News is the very foundation by which society is able to find out information or events on local, national and international scales. Though it is surprising that as a Western society, our news broadcast focuses a lot of time and resources on events that only directly affect us. After this week’s lecture and having done some further research, I have since decided to focus on the idea of death on the news and in the media and the unsettling ideology that ‘all life is precious, sacred and equal, but as far as our media and politicians are concerned, some is more precious, sacred and equal than others’. This, I believe, is a great problem evident in contemporary global media and something which needs to be addressed.
Stephen Romei, the Australian newspaper’s assistant editor, in charge of the foreign affairs pages, has written an article on what he terms ‘the cynical calculus’ of news values, arguing that how is it possible that ‘one Australian is worth five Americans, 20 Italians, 50 Japanese, 100 Russians and 1000 Africans’. Interestingly enough, we are also able to see the Romei has the numbers increase as the cultures begin to differ from that of the dominant and traditional Western society foundations.
The Boton Bombings are just one example of how Western media will focus on tragedies which directly impact the individual country’s cultural proximities. Three people were killed and another 264 injured on the 15th of April, 2013, when two bombs detonated at the annual Boston Marathon. This created a media storm, as Western society broadcasters aired stories internationally about the tragic lose of life and the terror of the attacks. However, on that very same day 33 people were killed and a furthermore 160 severely injured in a string of bomb attacks across Iraq. The same media coverage however was not implemented, and continued to focus solely on the tragedy in Boston. I, for one, am guilty of only hearing about the Boston bombings, and it only makes me think how many more tragic events, where lives have been lost at great expense, have I not heard of?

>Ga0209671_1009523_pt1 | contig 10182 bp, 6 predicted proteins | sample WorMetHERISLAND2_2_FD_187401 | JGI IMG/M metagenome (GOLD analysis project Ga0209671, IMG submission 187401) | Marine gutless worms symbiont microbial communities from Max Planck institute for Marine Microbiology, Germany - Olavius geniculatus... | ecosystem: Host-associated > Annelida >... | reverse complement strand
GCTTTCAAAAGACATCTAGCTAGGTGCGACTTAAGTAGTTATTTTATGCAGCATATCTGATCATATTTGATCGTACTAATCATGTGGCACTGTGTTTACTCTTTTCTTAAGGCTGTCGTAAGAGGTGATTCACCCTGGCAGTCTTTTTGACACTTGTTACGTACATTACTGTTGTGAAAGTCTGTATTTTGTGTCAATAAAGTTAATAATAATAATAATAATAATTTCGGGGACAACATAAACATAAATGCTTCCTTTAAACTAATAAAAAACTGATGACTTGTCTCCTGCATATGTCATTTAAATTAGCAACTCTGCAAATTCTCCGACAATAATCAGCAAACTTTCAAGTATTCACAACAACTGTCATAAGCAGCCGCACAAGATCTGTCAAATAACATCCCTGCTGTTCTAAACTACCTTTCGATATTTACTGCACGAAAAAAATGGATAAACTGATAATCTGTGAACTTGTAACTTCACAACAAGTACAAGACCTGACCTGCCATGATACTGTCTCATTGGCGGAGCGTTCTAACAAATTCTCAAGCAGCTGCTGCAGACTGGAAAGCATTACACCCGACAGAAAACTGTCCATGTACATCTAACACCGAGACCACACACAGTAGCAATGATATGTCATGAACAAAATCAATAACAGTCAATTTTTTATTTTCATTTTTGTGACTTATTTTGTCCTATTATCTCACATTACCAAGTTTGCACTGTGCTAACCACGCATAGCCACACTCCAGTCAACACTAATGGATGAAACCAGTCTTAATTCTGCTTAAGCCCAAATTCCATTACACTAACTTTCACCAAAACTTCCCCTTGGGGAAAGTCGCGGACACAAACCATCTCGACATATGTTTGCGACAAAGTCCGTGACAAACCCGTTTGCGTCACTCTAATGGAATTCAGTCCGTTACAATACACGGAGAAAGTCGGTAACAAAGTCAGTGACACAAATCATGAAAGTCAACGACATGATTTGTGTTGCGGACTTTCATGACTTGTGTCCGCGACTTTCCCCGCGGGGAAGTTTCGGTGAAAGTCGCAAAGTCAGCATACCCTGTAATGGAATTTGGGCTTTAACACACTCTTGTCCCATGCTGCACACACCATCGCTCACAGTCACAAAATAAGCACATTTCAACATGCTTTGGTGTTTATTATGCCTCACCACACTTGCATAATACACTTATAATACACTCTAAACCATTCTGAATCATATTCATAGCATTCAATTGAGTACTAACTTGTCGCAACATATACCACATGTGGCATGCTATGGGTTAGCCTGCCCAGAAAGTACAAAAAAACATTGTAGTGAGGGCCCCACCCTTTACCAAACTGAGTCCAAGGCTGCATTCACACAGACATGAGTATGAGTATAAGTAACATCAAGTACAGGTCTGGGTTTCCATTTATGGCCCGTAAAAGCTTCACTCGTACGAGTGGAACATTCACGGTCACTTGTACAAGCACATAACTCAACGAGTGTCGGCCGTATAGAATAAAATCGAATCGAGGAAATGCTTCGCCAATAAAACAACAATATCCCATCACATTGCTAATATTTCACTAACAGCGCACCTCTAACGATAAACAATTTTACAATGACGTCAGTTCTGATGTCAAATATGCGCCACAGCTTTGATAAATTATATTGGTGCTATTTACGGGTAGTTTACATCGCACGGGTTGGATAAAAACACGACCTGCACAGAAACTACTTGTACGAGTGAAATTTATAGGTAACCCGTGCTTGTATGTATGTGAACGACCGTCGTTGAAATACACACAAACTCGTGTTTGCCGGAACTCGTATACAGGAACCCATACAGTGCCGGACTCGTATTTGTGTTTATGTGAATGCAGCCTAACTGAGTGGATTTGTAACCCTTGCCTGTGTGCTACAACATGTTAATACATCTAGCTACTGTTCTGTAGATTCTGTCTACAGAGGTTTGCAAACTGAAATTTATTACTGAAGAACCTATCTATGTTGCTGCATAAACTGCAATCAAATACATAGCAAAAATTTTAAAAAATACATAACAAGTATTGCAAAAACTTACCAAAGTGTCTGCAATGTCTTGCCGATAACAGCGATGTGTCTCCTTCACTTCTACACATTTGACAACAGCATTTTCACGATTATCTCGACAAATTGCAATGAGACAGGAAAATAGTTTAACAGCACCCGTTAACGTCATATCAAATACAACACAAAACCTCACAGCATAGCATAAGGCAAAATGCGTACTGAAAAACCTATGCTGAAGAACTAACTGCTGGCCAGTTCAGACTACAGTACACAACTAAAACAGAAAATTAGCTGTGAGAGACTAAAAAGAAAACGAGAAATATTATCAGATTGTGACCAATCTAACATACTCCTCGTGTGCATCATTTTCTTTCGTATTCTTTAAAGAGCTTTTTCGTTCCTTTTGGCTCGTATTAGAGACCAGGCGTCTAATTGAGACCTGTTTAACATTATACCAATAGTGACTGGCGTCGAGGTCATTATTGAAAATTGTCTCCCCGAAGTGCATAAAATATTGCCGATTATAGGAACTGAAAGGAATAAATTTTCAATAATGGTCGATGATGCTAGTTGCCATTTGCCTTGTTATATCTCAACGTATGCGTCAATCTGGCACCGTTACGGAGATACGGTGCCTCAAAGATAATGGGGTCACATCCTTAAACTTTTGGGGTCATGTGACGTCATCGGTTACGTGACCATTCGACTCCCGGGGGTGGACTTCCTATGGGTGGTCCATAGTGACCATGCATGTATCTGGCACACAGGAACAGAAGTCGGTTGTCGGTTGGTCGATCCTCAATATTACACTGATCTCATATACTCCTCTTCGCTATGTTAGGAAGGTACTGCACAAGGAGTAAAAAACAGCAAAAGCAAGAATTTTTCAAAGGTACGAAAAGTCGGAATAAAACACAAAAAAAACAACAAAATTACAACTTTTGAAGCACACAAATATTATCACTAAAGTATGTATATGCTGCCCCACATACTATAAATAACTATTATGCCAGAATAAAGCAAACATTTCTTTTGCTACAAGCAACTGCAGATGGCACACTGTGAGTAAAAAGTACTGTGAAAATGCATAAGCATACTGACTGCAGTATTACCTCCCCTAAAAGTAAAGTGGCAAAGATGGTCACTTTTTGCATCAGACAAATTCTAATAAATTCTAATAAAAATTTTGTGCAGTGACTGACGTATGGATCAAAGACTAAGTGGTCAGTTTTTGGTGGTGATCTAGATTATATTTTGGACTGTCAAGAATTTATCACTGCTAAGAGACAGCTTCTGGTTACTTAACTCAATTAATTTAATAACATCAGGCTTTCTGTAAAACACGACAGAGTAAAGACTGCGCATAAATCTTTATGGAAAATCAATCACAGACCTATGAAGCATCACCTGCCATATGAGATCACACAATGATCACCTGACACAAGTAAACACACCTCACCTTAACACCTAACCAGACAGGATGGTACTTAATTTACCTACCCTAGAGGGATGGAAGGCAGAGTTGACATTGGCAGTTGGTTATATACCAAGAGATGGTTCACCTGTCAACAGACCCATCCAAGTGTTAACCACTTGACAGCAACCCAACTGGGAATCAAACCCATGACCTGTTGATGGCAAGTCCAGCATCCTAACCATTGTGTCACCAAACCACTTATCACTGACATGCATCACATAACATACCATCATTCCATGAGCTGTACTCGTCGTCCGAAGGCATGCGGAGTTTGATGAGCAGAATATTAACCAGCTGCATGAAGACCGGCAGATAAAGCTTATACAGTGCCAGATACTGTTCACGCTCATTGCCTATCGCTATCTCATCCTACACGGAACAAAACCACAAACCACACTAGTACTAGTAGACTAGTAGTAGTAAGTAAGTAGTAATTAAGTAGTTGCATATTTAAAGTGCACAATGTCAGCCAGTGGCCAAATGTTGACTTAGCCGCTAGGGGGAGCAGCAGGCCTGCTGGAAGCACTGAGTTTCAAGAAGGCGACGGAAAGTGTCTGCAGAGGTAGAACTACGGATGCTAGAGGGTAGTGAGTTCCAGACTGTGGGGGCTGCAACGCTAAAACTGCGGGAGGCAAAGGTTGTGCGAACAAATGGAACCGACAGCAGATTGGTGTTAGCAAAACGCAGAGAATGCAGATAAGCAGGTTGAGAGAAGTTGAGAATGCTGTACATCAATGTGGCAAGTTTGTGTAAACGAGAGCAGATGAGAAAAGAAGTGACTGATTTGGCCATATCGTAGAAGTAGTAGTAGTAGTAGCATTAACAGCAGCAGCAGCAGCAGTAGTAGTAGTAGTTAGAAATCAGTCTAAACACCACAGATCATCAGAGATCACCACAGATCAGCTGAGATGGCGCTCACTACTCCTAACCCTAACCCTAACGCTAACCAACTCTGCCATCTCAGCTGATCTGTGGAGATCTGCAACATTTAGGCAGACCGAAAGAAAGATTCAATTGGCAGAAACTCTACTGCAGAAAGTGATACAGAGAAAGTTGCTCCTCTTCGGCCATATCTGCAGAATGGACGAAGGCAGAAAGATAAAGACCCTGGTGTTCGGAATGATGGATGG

All humans bleed. A mother will cry for her fallen son and a daughter will pray for her missing father. Humanity is the key and life is important. In terms of the media, any death is a tragedy and this should be a viewed shared internationally. Loss and tragedy should not be measured by one’s skin colour, lifestyle or geographics. It should be measured by the fact that they were human. Now whilst this will hopefully change over time, as some media outlets will continue to focus on biased approaches to death and tragedy, I will leave you with your thoughts about this quote.
‘You must not lose faith in humanity. Humanity is an ocean; if a few drops of the ocean are dirty, the ocean does not become dirty’.
Cook, T. 2004, ‘Questioning the Cynical Calculus’, Crikey Blogs, 15th December, viewed 27th of September, 2014,
Khorana, S. 2014, ‘Who Counts In Global Media? News Values’, Lecture Week 9, BCM111: International Media and Communications, UOW, 27/09/2014
Lee-Wright, P. 2012, ‘News Values: An Assessment of New Priorities Through a Comparative Analysis of Arab Spring Anniversary Coverage’, in Journalism, Media and Cultural Studies Journal, vol. 1, no. 1, pp. 1-20
Unknown, 2013, ‘Many dead in serial blasts in Iraq’, Al Jazeera, 15th of April, viewed 27th of September, <http://www.aljazeera.com/news/middleeast/2013/04/201341562946963175.html>